WASHINGTON — President Donald Trump's new communications adviser says it's time to hit the "reset button."
Appearing on Fox News Sunday, Wall Street financier Anthony Scaramucci pledged to begin "an era of a new good feeling" and said he hopes to "create a more positive mojo." He also promised to crack down on information leaks and pledged to better focus the message coming from the White House.
To that end, Scaramucci suggested changes to come, noting: "I have in my pocket a radio studio, a television studio, and a movie studio. The entire world has changed; we need to rethink the way we're delivering our information."
Trump announced Friday that Scaramucci — a polished television commentator and Harvard Law graduate — would take over the administration's top messaging job. The appointment came as the president contends with sinking approval ratings and struggles to advance his legislative agenda. The president has also been frustrated with the attention devoted to investigations of allegations of his election campaign's connections to Russia.
White House Press Secretary Sean Spicer abruptly resigned in protest over Scaramucci's appointment. He will be replaced by his former deputy Sarah Huckabee Sanders.
The challenges for Scaramucci's new role were evident in a series of interviews, where he discussed his plans for press strategy, but was beset by questions about the Russia investigation and the president's Twitter feed.
Asked about the response to the Russia stories, Scaramucci said on Fox that a "two-pronged approach" was needed, saying that "in some ways we want to deescalate things and have there be a level of diplomacy. In other ways, we want it to be very hard-hitting and war-like."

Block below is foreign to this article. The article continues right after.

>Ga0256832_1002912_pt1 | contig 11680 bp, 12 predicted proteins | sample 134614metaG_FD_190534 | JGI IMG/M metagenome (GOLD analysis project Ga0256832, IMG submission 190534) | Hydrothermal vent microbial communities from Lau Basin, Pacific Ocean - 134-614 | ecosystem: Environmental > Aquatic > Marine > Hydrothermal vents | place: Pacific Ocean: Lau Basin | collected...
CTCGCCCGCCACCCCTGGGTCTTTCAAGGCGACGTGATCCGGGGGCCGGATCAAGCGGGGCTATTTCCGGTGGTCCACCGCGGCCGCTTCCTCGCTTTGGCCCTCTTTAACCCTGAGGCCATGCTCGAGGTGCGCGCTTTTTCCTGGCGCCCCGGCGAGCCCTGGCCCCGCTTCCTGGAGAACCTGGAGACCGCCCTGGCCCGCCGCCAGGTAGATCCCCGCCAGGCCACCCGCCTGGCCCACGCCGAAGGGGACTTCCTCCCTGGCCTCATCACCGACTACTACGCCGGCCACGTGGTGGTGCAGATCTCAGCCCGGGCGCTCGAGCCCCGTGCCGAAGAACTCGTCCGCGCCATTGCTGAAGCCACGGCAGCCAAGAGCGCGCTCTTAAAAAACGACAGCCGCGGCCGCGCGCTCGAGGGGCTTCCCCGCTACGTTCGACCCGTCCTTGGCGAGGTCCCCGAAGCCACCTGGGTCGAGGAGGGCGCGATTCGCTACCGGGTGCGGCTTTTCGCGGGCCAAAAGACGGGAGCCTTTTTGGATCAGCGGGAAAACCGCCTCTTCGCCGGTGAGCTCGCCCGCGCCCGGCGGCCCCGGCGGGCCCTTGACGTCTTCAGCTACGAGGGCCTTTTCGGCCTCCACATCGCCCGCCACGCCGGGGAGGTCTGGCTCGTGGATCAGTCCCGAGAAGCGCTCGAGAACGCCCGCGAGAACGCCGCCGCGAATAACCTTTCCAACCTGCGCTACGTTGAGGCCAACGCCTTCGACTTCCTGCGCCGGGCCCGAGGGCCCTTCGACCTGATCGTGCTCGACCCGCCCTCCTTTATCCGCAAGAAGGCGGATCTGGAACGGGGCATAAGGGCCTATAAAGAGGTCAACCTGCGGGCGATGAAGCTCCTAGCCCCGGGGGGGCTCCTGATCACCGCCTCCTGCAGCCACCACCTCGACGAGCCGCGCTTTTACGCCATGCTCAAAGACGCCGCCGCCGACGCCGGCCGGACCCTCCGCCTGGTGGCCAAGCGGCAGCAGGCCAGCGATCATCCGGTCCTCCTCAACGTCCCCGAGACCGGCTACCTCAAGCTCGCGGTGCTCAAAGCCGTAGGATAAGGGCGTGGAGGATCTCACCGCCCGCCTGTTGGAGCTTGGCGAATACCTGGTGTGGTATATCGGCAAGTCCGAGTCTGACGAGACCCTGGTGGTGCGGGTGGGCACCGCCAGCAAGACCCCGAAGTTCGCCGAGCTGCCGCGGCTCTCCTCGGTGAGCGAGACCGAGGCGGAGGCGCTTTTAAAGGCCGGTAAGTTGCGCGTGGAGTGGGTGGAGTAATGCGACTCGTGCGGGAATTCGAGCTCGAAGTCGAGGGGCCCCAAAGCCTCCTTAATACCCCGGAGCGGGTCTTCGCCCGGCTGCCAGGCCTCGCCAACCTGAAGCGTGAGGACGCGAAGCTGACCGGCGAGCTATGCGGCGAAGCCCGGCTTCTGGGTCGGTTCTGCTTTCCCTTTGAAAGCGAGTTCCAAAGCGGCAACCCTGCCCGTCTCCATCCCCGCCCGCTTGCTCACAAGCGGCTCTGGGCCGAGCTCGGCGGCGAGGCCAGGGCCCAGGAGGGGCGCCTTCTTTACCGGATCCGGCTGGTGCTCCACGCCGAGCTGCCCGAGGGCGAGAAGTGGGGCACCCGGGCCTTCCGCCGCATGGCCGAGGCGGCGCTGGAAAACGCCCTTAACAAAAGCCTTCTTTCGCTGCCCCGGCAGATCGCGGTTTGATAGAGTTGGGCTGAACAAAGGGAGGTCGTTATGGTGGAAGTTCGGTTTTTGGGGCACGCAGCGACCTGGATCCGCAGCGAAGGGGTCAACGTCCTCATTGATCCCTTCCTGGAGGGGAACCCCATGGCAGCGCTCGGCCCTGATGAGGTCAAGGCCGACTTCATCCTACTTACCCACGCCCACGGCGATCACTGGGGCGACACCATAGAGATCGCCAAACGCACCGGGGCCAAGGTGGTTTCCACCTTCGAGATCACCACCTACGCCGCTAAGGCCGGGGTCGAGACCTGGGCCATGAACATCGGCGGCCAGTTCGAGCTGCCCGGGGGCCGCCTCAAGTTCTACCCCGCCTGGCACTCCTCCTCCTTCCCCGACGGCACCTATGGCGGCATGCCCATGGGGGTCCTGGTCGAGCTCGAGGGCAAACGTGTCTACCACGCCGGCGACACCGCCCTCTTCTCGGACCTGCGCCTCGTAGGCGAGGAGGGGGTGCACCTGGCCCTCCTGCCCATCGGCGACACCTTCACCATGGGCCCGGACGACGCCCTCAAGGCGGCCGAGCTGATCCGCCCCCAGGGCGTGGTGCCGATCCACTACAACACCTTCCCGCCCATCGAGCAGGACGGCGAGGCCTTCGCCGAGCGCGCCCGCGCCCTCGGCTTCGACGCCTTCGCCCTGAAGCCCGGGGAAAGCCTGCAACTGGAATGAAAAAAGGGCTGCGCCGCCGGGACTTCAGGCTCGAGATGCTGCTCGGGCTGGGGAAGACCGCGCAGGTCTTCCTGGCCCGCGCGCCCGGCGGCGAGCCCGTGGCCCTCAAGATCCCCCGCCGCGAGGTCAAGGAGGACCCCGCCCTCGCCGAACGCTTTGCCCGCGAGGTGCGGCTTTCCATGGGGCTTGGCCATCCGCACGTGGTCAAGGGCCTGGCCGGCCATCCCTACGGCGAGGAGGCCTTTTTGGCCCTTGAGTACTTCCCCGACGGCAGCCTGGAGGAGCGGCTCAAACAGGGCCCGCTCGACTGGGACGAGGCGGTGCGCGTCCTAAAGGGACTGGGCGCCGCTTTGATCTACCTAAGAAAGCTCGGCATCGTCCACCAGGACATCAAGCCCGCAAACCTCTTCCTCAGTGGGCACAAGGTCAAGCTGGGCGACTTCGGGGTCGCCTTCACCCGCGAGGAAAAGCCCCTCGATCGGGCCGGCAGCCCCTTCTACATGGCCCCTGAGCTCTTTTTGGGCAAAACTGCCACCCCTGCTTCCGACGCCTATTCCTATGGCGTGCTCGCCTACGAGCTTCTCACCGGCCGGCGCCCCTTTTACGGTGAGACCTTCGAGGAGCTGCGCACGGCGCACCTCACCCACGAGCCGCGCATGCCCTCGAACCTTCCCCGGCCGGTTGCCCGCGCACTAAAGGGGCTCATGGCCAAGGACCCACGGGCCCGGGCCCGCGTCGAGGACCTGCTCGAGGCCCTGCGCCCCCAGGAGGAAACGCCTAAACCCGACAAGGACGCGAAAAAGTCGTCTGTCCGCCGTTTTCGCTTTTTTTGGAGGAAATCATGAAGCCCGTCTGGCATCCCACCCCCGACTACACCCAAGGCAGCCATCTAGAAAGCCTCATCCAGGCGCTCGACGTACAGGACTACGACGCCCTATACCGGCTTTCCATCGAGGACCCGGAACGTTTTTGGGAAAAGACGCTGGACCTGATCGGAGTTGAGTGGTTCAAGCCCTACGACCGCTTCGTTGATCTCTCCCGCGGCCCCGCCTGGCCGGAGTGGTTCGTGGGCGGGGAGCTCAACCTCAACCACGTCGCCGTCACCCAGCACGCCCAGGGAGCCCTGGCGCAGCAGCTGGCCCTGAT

The president believes he is his own best spokesman, frequently opting to directly speak to the public via Twitter. Asked about the president's tweets about the investigation on CBS' "Face the Nation", Scaramucci said he would not get in the way.
"That's the crystal essence of the president. And so some of you guys in the media think it's not helpful. But if he thinks it's helpful to him, let him do it," Scaramucci said.
He also said on CNN's "State of the Union" that "we're going to -- we're going to defend him very, very aggressively when there's nonsensical stuff being said about him. And he will probably dial back some of those tweets."
Scaramucci also said on CNN that an unnamed person told him that "if the Russians actually hacked this situation and spilled out those e-mails, you would have never seen it."
He then quickly said he was quoting the president, adding that "he basically said to me, hey, you know, this is -- maybe they did it. Maybe they didn't do it."
U.S. intelligence agencies have accused the Russian government of meddling through hacking in last year's election to benefit Trump and harm Clinton, and authorities are exploring potential coordination between Moscow and the Trump campaign.
On Saturday, the newly minted Trump aide announced he was deleting old tweets. Some of the tweets were at odds with Trump's views, including one that praised Hillary Clinton's competence. Trump defeated Clinton for president last year and continues to criticize her, including in several tweets Saturday.
Scaramucci said on Fox that the old tweets were "a total distraction." He added: "When I made the decision to take this job, my politics and my political ideas do not matter at all. What matters is that I am supporting -- subordinating all of that to the president's agenda."